New BJC resources help facilitate conversations on race and religious liberty

by | Jun 1, 2021

The topic of this year’s Shurden Lectures back in April tackled an essential subject for people of faith who seek to promote racial and social justice. “Religious Liberty Has Been White Too Long: Voices of Black Scholars” explored the intersection of Black freedom and religious liberty through the insight and research of four scholars: Dr. Nicole Myers Turner of Yale University, Dr. Teresa L. Smallwood of Vanderbilt Divinity School, Dr. Anthony Pinn of Rice University, and Dr. David Goately of Duke Divinity School. The event featured a presentation by each scholar followed by a panel discussion with all four, moderated by BJC Director of Education Charles Watson Jr. You can watch a recording of the event online.

Now, to facilitate the important conversations that need to follow, BJC released companion study guides for group discussions on the important issues raised in those presentations. One is a comprehensive guide, designing a deep dive over five sessions. An abridged guide is also available for groups who prefer a single discussion setting. These discussion guides are exceptional tools for use within your church or faith community, or just for personal reflection.  I have worked through them myself after re-watching the 90-minute event.

Each guide offers questions corresponding with each presentation and covering a range of topics, including critical race theory, the Black Church, and more. They are free to access and use in small groups or for individual use.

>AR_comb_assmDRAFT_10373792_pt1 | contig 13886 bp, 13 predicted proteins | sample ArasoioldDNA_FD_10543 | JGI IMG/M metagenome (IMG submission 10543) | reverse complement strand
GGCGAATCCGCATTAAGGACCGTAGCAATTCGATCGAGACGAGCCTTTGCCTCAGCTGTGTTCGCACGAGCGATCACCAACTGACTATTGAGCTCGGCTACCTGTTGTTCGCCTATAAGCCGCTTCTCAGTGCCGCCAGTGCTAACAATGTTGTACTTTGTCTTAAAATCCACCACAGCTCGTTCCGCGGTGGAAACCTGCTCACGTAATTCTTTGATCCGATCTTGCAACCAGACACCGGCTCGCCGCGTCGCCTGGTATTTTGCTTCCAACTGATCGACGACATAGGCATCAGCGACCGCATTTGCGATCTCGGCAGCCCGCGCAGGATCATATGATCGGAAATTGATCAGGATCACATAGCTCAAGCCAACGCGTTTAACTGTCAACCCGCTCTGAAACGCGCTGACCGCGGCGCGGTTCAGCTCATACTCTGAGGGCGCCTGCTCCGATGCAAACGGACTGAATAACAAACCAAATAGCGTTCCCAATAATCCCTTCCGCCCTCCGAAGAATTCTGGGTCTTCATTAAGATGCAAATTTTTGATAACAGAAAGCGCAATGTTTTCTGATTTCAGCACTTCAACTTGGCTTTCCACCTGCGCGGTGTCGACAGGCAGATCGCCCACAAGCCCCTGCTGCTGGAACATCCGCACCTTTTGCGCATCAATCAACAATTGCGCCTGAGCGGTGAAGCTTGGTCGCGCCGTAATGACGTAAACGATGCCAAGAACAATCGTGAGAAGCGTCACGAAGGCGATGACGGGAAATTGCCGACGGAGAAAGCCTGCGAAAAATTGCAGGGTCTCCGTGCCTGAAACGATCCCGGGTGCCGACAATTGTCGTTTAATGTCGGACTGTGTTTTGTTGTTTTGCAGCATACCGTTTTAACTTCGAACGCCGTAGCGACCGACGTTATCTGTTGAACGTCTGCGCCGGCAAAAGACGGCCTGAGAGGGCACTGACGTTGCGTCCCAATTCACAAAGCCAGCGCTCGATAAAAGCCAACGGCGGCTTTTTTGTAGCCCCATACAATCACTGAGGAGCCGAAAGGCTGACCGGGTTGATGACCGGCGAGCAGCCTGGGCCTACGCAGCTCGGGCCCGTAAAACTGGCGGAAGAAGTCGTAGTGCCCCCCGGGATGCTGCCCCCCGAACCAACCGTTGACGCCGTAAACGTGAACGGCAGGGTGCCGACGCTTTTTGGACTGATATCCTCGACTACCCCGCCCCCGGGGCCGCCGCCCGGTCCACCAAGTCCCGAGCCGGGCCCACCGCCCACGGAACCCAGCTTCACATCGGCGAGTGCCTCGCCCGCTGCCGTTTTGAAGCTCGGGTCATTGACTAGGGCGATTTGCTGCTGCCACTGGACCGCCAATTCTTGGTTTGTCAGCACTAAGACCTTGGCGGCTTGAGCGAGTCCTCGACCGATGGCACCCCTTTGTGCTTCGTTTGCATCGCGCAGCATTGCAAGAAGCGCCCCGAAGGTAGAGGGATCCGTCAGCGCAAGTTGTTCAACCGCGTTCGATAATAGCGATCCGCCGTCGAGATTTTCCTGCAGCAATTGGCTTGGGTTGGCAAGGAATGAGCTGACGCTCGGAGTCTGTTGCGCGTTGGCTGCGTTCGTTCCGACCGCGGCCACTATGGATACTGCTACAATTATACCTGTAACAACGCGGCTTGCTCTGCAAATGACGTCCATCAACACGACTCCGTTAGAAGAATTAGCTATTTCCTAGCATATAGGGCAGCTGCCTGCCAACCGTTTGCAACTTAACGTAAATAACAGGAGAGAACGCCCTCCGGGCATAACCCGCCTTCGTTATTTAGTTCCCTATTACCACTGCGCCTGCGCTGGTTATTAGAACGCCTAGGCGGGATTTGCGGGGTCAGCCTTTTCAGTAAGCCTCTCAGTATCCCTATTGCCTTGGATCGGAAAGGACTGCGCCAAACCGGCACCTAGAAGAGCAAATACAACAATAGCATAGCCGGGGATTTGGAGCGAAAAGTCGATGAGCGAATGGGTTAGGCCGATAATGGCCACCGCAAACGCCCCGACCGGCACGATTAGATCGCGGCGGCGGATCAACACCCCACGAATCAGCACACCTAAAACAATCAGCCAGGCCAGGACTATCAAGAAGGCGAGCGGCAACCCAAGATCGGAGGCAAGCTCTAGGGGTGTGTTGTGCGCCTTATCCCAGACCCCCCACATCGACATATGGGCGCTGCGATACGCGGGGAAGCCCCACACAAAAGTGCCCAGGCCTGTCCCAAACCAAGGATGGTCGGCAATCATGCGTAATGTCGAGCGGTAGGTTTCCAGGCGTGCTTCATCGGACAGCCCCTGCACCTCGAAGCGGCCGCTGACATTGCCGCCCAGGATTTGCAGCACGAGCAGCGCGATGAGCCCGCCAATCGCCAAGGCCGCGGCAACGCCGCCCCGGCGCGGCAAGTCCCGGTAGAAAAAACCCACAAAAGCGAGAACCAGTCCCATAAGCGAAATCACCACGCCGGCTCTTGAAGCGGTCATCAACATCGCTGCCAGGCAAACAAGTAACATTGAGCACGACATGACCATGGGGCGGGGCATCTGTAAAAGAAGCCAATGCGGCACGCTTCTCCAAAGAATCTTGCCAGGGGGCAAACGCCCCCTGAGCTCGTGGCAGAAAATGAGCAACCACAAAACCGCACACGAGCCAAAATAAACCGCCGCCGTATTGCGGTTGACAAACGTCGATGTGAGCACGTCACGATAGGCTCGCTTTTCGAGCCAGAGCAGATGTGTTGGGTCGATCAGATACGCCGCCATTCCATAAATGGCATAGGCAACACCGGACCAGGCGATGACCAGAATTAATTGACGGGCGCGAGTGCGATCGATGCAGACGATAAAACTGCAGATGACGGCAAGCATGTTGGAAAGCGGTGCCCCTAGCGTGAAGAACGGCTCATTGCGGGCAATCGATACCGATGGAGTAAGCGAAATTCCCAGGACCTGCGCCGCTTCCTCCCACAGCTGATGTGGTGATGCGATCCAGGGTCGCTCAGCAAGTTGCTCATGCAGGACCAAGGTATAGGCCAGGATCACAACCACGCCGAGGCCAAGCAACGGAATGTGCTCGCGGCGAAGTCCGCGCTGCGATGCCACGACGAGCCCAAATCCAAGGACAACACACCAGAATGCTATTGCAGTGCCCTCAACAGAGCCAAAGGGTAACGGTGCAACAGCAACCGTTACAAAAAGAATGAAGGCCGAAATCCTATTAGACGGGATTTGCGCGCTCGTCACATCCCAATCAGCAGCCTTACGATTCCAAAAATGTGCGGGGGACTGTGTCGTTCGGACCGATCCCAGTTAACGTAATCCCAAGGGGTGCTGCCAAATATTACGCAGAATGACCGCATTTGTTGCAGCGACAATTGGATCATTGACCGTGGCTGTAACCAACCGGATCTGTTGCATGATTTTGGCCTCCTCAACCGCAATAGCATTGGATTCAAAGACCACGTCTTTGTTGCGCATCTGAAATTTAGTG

In case you are new to BJC or haven’t followed closely their work over the past year, these guides are just one of the many resources reflecting BJC’s commitment to specifically address racial injustice in religious liberty advocacy.  BJC Executive Director Amanda Tyler explained that commitment in a March 2021 column:

Before we white people speak, we need to listen. BJC is doing just that this year, as we focus on learning from BIPOC scholars, theologians, preachers, writers, philosophers, poets, prophets and podcasters about faith freedom for all. We are intentionally working to decenter the voices that have taken up almost all of the conversation about religious freedom to this point. We aren’t erasing those voices that have been dominant for so long, but we are making room for everyone to find a home and equal place in our conversations and organization.

If you have a moment, take a look at BJC’s Race and Religious Liberty resource page. Recent additions include several BJC Facebook Live conversations moderated by Charles Watson Jr. In February, BJC hosted a weekly series entitled Voices of Black Faith Freedom. In May, BJC hosted a series entitled Voices of Asian American Faith Freedom. Those live conversations  introduced new voices and perspectives to the topic of religious liberty. For example, Watson and Dr. Khyati Joshi, author and professor at Fairleigh Dickinson University, addressed the question of “How do minority religions gain equality in the face of Christian privilege?” Video of these Facebook Live events is available online. You can also see YouTube playlists for the Voices of Black Faith Freedom series and Voices of Asian American Faith Freedom series.

Stay tuned for more from BJC on the topic of racial injustice and faith freedom for all. And get involved! One great place to start is in conversation within your faith community. BJC’s discussion guides as a companion to this year’s Shurden Lectures will help.